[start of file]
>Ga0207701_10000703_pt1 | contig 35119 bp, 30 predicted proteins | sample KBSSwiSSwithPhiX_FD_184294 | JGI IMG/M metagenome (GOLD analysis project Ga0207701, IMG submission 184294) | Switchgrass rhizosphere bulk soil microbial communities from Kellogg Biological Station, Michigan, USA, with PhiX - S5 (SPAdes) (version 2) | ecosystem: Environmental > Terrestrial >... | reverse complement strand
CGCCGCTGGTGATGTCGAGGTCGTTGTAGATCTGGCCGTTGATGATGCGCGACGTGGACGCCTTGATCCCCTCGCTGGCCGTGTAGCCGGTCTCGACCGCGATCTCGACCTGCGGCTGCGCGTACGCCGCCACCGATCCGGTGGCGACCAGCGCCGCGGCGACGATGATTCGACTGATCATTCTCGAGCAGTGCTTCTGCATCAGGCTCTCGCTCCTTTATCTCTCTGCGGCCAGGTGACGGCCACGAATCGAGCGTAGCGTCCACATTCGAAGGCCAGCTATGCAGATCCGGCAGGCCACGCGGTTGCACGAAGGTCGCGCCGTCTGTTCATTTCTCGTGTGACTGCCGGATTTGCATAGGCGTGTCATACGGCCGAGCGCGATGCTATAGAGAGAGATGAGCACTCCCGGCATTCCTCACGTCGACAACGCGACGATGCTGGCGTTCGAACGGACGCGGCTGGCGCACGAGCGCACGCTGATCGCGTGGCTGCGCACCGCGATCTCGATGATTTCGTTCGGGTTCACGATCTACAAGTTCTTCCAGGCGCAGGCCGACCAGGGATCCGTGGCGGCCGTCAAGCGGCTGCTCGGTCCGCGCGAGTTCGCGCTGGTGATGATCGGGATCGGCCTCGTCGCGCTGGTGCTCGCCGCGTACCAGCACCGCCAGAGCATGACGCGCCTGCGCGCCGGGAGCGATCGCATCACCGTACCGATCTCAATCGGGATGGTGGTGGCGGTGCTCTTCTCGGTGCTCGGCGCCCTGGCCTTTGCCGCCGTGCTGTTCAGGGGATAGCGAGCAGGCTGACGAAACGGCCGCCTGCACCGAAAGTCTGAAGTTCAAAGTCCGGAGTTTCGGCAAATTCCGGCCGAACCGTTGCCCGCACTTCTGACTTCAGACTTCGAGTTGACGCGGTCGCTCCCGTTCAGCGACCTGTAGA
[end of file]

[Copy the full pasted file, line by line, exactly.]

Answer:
>Ga0207701_10000703_pt1 | contig 35119 bp, 30 predicted proteins | sample KBSSwiSSwithPhiX_FD_184294 | JGI IMG/M metagenome (GOLD analysis project Ga0207701, IMG submission 184294) | Switchgrass rhizosphere bulk soil microbial communities from Kellogg Biological Station, Michigan, USA, with PhiX - S5 (SPAdes) (version 2) | ecosystem: Environmental > Terrestrial >... | reverse complement strand
CGCCGCTGGTGATGTCGAGGTCGTTGTAGATCTGGCCGTTGATGATGCGCGACGTGGACGCCTTGATCCCCTCGCTGGCCGTGTAGCCGGTCTCGACCGCGATCTCGACCTGCGGCTGCGCGTACGCCGCCACCGATCCGGTGGCGACCAGCGCCGCGGCGACGATGATTCGACTGATCATTCTCGAGCAGTGCTTCTGCATCAGGCTCTCGCTCCTTTATCTCTCTGCGGCCAGGTGACGGCCACGAATCGAGCGTAGCGTCCACATTCGAAGGCCAGCTATGCAGATCCGGCAGGCCACGCGGTTGCACGAAGGTCGCGCCGTCTGTTCATTTCTCGTGTGACTGCCGGATTTGCATAGGCGTGTCATACGGCCGAGCGCGATGCTATAGAGAGAGATGAGCACTCCCGGCATTCCTCACGTCGACAACGCGACGATGCTGGCGTTCGAACGGACGCGGCTGGCGCACGAGCGCACGCTGATCGCGTGGCTGCGCACCGCGATCTCGATGATTTCGTTCGGGTTCACGATCTACAAGTTCTTCCAGGCGCAGGCCGACCAGGGATCCGTGGCGGCCGTCAAGCGGCTGCTCGGTCCGCGCGAGTTCGCGCTGGTGATGATCGGGATCGGCCTCGTCGCGCTGGTGCTCGCCGCGTACCAGCACCGCCAGAGCATGACGCGCCTGCGCGCCGGGAGCGATCGCATCACCGTACCGATCTCAATCGGGATGGTGGTGGCGGTGCTCTTCTCGGTGCTCGGCGCCCTGGCCTTTGCCGCCGTGCTGTTCAGGGGATAGCGAGCAGGCTGACGAAACGGCCGCCTGCACCGAAAGTCTGAAGTTCAAAGTCCGGAGTTTCGGCAAATTCCGGCCGAACCGTTGCCCGCACTTCTGACTTCAGACTTCGAGTTGACGCGGTCGCTCCCGTTCAGCGACCTGTAGA